3DVisionLive’s first-ever short-form 3D video contest received 14 entries that showed a great deal of diversity, ranging from video game captures to commercial-style clips to raw captures of pets or people doing cool things (such as bashing each other with swords). During judging we laughed, we cried (okay, maybe not), and we simply scratched our heads…. But seriously: thank-you to all that participated and we hope to see more of your content uploaded to the site for all to...

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We said we would keep you informed of new developments in our cases with Samsung.

In the latest step of our efforts to protect NVIDIA’s intellectual property, an administrative law judge at the U.S. International Trade Commission ruled today that Samsung and Qualcomm did not violate U.S. law with respect to importing certain Samsung products into the U.S.

Judge Thomas Pender issued an initial determination that Samsung and Qualcomm didn’t infringe two NVIDIA patents, and that both did infringe a third patent but that this patent wasn’t valid.

This initial determination is one more step in a long legal process.

We now intend to ask the full commission (which is made up of six commissioners) to review this initial determination and to confirm the previous judgment of the U.S. Patent Office — that the third patent is valid. If they agree, the ITC would issue an order that would preclude Samsung from importing into the U.S. infringing Samsung mobile devices and smart TVs.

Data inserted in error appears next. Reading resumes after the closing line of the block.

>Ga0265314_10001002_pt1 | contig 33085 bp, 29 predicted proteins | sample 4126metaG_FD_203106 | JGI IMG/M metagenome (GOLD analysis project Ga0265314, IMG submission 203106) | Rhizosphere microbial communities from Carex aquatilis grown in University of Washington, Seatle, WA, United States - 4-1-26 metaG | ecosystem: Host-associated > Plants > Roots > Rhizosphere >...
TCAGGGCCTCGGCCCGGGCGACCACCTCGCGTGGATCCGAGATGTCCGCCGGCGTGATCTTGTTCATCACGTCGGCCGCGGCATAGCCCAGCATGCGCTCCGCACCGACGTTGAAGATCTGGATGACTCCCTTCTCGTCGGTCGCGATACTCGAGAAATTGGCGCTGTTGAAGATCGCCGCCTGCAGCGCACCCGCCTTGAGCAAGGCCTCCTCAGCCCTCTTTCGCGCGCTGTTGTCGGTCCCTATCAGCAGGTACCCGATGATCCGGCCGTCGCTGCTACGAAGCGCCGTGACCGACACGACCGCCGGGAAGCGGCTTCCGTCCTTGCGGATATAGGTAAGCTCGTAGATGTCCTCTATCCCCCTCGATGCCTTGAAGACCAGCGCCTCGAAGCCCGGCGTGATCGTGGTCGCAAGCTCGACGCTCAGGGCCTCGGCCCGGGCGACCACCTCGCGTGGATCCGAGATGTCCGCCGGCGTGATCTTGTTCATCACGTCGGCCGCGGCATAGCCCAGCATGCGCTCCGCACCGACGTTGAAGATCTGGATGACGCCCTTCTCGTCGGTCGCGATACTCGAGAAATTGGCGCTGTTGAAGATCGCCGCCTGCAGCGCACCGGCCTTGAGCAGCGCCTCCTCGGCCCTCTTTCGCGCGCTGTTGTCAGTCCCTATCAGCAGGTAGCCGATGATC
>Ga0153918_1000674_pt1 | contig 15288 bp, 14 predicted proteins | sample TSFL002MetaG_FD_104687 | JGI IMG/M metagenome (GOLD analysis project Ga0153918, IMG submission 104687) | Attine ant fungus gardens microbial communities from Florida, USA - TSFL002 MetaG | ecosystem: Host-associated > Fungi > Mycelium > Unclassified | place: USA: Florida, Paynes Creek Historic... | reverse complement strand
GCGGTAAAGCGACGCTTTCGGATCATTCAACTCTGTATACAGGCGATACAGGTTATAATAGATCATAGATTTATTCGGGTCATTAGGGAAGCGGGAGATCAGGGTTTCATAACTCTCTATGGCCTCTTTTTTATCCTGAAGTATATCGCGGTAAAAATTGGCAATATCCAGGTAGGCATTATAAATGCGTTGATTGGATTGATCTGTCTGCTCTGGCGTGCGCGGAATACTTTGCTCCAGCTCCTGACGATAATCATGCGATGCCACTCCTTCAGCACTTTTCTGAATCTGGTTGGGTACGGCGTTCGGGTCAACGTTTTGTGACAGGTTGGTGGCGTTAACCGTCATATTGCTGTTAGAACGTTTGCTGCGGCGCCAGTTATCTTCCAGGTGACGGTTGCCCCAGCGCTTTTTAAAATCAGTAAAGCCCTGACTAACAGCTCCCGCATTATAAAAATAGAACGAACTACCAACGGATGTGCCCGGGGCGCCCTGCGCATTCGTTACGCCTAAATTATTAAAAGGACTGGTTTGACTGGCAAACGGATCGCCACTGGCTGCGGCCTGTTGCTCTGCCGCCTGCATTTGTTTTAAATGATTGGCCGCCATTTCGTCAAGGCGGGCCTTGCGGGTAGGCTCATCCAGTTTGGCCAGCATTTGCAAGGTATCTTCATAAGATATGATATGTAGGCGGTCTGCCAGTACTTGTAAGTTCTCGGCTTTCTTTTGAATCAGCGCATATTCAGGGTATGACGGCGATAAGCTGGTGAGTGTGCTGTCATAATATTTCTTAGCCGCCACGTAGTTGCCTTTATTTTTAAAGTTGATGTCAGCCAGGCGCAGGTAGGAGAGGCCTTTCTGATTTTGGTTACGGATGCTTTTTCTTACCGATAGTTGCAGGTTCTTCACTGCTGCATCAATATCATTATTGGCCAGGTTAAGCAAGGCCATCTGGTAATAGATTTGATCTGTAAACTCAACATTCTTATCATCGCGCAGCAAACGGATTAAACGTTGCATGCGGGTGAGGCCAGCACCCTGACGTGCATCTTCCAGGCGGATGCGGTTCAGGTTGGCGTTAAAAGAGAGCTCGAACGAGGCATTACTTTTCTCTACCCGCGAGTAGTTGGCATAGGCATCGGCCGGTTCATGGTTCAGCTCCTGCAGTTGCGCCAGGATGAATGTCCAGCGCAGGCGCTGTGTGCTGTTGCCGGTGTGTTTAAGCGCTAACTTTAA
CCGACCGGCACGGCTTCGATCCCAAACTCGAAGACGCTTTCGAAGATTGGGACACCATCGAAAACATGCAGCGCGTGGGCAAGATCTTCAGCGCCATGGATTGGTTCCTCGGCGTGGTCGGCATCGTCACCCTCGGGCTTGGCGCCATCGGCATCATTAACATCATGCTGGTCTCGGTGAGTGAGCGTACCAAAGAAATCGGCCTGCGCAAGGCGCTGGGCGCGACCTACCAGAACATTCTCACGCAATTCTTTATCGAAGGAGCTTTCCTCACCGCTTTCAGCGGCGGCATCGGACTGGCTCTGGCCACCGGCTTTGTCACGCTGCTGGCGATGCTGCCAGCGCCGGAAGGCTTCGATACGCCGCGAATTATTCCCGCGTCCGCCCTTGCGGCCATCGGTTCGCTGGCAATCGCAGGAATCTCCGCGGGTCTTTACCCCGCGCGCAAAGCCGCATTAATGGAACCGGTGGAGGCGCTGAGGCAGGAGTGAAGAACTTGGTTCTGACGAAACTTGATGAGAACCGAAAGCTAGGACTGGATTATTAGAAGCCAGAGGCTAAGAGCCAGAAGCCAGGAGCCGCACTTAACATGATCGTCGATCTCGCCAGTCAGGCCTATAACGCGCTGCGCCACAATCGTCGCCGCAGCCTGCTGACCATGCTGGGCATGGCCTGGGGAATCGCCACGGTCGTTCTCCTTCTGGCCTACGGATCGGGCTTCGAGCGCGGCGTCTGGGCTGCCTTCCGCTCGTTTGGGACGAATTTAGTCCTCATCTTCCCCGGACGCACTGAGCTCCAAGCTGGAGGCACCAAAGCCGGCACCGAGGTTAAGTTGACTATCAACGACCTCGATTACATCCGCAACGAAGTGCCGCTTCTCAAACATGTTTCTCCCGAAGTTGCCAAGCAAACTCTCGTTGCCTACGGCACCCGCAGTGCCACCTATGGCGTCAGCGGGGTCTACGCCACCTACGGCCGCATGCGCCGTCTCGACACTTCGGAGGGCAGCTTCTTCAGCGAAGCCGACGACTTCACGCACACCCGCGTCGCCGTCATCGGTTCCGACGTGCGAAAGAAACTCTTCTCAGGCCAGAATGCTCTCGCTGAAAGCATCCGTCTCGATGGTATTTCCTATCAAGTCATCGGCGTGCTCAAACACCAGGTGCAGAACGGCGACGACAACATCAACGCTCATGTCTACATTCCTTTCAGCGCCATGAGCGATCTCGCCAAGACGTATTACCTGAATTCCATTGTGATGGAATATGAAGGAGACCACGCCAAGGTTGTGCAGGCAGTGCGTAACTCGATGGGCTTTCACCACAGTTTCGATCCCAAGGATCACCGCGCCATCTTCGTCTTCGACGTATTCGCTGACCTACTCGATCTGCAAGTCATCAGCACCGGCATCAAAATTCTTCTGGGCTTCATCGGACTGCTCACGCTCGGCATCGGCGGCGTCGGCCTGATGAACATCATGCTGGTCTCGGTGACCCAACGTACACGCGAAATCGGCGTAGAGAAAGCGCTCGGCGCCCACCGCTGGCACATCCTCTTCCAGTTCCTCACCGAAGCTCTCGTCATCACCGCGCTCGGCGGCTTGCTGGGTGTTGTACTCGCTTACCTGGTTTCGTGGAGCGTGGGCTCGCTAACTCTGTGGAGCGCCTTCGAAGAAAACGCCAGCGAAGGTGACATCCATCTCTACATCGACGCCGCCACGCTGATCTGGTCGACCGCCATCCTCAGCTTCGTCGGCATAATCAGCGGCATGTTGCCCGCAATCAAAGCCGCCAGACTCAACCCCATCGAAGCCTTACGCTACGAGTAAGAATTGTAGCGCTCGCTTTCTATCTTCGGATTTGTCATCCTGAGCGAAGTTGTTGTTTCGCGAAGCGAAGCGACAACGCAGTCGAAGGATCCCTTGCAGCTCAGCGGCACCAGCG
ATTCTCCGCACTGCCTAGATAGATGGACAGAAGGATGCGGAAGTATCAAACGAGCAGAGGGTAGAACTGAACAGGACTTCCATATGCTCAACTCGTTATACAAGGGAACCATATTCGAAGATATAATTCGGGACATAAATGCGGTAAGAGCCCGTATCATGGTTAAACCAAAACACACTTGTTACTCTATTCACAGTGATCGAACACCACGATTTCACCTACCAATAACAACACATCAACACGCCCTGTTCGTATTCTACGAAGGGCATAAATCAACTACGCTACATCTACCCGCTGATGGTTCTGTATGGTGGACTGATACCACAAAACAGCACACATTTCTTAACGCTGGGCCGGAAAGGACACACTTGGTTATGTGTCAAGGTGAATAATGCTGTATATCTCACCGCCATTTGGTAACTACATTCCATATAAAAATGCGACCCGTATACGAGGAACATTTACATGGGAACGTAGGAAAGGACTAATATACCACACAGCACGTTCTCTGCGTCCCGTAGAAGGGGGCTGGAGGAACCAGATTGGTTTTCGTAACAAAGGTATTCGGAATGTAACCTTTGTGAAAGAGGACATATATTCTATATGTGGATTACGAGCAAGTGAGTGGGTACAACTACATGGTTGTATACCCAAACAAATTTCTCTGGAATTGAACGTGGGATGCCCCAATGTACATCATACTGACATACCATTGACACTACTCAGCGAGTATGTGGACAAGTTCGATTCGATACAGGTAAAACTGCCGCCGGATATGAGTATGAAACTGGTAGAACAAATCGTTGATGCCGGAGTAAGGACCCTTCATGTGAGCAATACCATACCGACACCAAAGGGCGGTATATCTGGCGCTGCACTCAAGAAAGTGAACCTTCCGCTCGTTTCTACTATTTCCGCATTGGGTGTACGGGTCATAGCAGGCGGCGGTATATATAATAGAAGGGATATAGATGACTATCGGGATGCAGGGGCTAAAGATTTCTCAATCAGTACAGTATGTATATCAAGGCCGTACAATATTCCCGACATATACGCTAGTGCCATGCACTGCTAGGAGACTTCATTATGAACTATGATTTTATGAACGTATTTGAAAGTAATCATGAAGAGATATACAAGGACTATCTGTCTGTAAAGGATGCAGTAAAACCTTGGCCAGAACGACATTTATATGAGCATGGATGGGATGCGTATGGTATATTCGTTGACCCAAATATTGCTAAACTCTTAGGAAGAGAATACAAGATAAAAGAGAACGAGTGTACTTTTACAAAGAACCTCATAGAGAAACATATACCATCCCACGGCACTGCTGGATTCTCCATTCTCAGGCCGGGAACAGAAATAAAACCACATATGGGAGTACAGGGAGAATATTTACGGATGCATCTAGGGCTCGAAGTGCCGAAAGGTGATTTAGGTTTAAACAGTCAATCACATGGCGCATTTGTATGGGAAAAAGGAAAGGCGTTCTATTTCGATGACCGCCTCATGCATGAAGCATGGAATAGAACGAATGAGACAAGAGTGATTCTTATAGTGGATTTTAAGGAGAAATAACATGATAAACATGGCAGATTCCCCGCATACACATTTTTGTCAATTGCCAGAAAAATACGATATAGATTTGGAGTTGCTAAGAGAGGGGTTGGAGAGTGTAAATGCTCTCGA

We are continuing this case by proceeding to the next step in the process because we believe our patents are valid and have been infringed.

The post NVIDIA to Ask ITC to Review Initial Determination on Samsung Patent Infringement Case appeared first on The Official NVIDIA Blog.

Invite 60 gifted high-schoolers to a week-long supercomputing camp. Train them on how to accelerate applications using GPUs. Organize them into small groups, each with their own stack of Jetson TK1 devkits, and set them lose.

The next bright idea gets its start with a stack of Jetson TK1 devkits at the Supercomputing Youth Camp 2015, in South Korea.